Is there a problem in Adland?

Clamouring for shock value... a pervasive trend in the industry

In the ever-evolving landscape of Adland, a shift in consumer behaviour and expectations has become more palpable than ever since the national Covid-19 lockdowns ended in 2021. Emerging from the digital cocoon of TikTok and virtual fitness sessions, people are expecting to be better understood by the brands they engage with — a conversation that goes beyond mere transactions and makes them feel seen, heard, and understood.

As we approach the close of 2023 it’s evident that this societal shift, influenced by changing environments, expectations, and needs, has resulted in diminished performance and revenue for numerous advertising agencies. The economic downturn or ‘stagflation,’ as it’s been coined, might contribute, but the struggle to adapt to post-pandemic communication norms is equally responsible.

Compounding this challenge is Adland’s questionable narrative that measures one’s worth by the number of awards they’ve won or what peers say about them

This narrative creates a high-pressure environment where creatives are urged to act impulsively, a sentiment glaringly evident in recent campaigns like BBH’s Cancer won’t be the last thing that f*cks me. Now, let me be clear — the work of GirlvsCancer is remarkable. I have followed them for a number of years and know people who they have directly helped. However, as someone deeply affected by the impact of cancer on my own family, with a parent who is currently living with a terminal diagnosis, this campaign failed to resonate on a personal level. It seemed to be more of an advertisement for advertisers, clamouring for shock value and awards, a seemingly pervasive trend in the industry.

Having interacted with cancer survivors and those living with the disease, having stepped into hospital wings where life hangs in the balance, I’ve witnessed the aggression that defines their existence. From clinical language to devastating conversations, the BBH campaign’s use of explicit language seems insensitive to the struggles of cancer survivors and those currently battling the disease.

The prevailing consensus among individuals impacted by cancer I have spoken with, is that the campaign is tone-deaf to their plight. Rather than empowering, it appears upsetting. This raises a crucial question — what conversations are occurring behind closed doors to green-light content that is problematic for its intended audience? A simple outreach or larger focus group with those affected could have forewarned about the poor reception of such language.

In this new era, advertisers and creative agencies must recognise the importance of creating environments that champion the audience. Understanding what resonates and empathising with a wider audience should be a vital part of the creative process. We can no longer rely on fragments of information from articles or sporadic conversations. Our work impacts lives, influencing people to make decisions they might not otherwise. There is an ethical responsibility to ensure our ideas connect before they sell, prioritising empathy and human connection.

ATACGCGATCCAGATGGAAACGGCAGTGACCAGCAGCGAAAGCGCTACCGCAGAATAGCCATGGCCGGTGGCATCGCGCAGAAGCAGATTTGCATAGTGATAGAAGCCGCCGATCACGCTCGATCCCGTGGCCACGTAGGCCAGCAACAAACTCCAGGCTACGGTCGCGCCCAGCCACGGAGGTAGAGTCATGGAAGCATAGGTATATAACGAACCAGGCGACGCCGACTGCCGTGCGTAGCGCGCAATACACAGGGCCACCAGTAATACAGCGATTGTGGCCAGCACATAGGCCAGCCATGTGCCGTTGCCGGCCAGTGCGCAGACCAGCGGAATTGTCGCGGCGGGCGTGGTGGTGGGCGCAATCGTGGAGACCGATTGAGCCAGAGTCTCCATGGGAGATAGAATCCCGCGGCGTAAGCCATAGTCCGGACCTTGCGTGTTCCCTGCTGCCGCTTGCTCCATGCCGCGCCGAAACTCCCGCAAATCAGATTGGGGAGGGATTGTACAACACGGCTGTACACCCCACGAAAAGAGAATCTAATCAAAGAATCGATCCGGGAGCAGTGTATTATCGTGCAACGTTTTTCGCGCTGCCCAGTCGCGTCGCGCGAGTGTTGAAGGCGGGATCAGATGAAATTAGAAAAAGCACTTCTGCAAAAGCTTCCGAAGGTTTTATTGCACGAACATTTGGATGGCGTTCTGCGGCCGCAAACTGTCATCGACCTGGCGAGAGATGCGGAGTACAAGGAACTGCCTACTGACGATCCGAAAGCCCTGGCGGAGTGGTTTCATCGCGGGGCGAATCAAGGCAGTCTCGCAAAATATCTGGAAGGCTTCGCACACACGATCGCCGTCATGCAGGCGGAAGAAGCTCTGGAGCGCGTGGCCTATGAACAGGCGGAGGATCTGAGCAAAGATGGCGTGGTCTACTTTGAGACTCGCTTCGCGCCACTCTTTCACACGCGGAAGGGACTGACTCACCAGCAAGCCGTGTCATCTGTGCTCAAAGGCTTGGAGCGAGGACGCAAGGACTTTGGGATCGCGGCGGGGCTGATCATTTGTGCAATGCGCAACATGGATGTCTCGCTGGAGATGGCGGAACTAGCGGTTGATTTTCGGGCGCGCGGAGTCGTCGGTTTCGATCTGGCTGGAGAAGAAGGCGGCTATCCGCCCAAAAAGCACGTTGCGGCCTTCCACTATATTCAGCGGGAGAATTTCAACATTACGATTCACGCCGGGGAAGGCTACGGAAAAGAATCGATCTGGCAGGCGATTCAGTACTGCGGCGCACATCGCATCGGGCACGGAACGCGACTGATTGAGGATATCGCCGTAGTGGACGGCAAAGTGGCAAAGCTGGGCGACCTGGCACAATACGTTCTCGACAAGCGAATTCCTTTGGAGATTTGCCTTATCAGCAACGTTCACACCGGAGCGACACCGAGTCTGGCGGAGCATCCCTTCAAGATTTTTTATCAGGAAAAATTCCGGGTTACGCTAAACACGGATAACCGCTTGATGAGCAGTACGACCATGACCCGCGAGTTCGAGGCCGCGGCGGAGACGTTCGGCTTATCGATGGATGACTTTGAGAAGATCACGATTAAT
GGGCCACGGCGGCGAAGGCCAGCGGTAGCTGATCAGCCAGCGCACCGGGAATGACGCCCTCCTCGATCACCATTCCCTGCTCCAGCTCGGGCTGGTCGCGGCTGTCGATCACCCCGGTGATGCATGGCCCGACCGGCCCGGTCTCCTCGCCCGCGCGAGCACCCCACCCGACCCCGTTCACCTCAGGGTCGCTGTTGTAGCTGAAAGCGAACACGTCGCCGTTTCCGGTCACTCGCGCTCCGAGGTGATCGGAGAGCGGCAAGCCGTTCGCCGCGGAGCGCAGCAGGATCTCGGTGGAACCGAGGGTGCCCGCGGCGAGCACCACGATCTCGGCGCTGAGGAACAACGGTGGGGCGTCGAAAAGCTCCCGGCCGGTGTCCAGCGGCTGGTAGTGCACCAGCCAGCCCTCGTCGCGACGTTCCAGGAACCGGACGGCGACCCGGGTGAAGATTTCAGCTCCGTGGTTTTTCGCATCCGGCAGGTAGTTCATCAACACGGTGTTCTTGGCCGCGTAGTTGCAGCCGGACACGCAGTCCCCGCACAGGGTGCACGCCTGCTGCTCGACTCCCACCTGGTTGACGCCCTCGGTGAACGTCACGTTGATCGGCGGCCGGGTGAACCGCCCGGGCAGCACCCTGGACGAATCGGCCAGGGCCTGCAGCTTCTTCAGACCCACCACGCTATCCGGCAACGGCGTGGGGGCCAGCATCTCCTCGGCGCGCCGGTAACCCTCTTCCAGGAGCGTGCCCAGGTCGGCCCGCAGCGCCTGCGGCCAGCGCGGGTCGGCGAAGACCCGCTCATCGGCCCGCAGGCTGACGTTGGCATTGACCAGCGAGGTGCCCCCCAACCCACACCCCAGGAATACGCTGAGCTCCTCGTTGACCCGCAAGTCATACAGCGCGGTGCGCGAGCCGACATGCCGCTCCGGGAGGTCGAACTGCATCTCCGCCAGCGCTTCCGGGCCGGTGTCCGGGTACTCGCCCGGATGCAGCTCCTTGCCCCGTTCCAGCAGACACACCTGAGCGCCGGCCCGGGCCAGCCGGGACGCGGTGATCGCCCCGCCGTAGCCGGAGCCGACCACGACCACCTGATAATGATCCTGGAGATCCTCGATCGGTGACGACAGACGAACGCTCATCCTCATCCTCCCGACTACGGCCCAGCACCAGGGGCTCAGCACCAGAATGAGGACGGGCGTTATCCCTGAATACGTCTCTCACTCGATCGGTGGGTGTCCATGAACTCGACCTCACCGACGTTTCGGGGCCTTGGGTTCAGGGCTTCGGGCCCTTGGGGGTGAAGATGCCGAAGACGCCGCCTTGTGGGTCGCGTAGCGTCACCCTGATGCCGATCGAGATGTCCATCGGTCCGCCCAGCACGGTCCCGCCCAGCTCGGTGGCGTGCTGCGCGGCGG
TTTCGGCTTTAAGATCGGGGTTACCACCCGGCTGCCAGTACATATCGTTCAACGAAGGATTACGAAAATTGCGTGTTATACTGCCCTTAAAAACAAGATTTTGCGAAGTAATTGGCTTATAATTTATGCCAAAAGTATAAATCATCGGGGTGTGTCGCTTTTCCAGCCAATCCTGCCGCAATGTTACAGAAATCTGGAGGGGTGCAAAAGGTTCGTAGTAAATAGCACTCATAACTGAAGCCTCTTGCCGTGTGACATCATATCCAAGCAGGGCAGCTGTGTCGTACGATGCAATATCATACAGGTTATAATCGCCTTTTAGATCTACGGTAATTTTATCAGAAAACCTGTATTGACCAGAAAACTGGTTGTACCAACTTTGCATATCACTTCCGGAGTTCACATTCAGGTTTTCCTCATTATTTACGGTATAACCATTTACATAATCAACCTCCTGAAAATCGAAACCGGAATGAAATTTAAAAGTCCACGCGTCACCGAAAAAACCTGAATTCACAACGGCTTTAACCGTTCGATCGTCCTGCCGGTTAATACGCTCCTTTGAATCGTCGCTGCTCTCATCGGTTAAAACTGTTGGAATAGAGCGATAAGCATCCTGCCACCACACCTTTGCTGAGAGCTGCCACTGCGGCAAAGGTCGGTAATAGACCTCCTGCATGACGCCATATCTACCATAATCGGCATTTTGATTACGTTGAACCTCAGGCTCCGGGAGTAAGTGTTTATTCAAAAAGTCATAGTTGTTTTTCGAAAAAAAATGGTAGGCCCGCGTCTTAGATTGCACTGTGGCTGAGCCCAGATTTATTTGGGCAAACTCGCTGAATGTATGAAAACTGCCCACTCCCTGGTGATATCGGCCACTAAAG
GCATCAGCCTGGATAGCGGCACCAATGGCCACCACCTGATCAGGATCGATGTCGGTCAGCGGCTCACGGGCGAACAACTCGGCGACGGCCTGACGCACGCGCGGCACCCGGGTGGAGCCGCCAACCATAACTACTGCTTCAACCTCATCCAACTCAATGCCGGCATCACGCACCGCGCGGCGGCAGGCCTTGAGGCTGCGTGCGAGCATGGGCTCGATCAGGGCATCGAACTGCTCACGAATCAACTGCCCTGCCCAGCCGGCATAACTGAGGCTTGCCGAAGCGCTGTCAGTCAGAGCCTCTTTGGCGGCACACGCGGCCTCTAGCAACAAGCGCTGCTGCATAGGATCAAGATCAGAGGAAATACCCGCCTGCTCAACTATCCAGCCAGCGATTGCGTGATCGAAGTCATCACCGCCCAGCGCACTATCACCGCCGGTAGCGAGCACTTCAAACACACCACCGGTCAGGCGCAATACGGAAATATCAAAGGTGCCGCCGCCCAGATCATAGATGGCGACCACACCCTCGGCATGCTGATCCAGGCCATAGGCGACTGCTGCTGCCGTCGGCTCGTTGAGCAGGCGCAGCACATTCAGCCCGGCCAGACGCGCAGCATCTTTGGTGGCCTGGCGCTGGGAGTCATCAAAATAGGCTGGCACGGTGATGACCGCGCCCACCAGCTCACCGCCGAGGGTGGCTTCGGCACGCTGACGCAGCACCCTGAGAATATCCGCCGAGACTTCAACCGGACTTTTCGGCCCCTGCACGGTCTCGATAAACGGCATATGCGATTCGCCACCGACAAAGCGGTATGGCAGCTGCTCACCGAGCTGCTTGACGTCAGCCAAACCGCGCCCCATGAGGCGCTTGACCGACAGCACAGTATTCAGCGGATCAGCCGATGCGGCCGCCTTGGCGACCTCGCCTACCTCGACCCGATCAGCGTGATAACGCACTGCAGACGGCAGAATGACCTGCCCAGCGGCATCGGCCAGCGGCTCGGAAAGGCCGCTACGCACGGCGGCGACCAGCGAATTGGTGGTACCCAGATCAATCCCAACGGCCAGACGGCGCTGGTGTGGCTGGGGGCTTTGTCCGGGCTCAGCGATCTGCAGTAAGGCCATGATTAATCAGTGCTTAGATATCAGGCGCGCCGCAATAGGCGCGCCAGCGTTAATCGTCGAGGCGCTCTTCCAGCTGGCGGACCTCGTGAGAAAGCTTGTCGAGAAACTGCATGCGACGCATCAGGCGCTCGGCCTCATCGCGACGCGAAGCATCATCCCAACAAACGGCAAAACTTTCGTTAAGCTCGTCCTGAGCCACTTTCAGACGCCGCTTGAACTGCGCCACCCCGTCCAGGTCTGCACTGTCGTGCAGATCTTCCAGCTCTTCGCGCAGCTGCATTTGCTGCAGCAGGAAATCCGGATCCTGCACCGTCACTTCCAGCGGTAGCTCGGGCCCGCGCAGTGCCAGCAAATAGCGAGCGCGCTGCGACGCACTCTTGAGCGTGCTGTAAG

This is not an impractical aspiration or a luxury; it is a necessity in a world where audiences are adept at identifying inauthentic language and marketing. Campaigns like The Last Photo by Adam&EveDDB for CALM, and Me, My Autism and I by Havas London for Vanish, have demonstrated that remarkable, thought-provoking, and genuinely human work is possible when efforts are made to engage directly with affected audiences, placing empathy before creative prowess or acclaim.

In conclusion, the success of advertising in this era hinges on our ability to adapt to the evolving needs and expectations of our audience. By prioritising genuine human connection, empathy, and a deeper understanding of the audiences we serve, we not only create impactful campaigns but also contribute positively to the lives of individuals and families touched by our work. It’s time for Adland to rise to the occasion, embracing a new era where authenticity and empathy are the cornerstones of creative excellence.

Featured image: Afif Ramdhasuma / Unsplash

Ben Mottershead, Founder at Never Dull

Ben Mottershead is the founder of Never Dull, an independent creative agency passionate about helping ambitious brands to see audiences as people, not profit margins. Our stand-out creative thinking, combined with boutique studio craft builds stronger relationships through a connect-first, sell-second approach.Alongside the day-to-day hustle of Never Dull, Ben also lecture at the University of Hertfordshire on the BA Graphic Design & Illustration Course, act as an industry consultant for numerous organisations, often focussing on themes around accessibility, as well as sitting on the advisory board for the Disabled Creatives Initiative.

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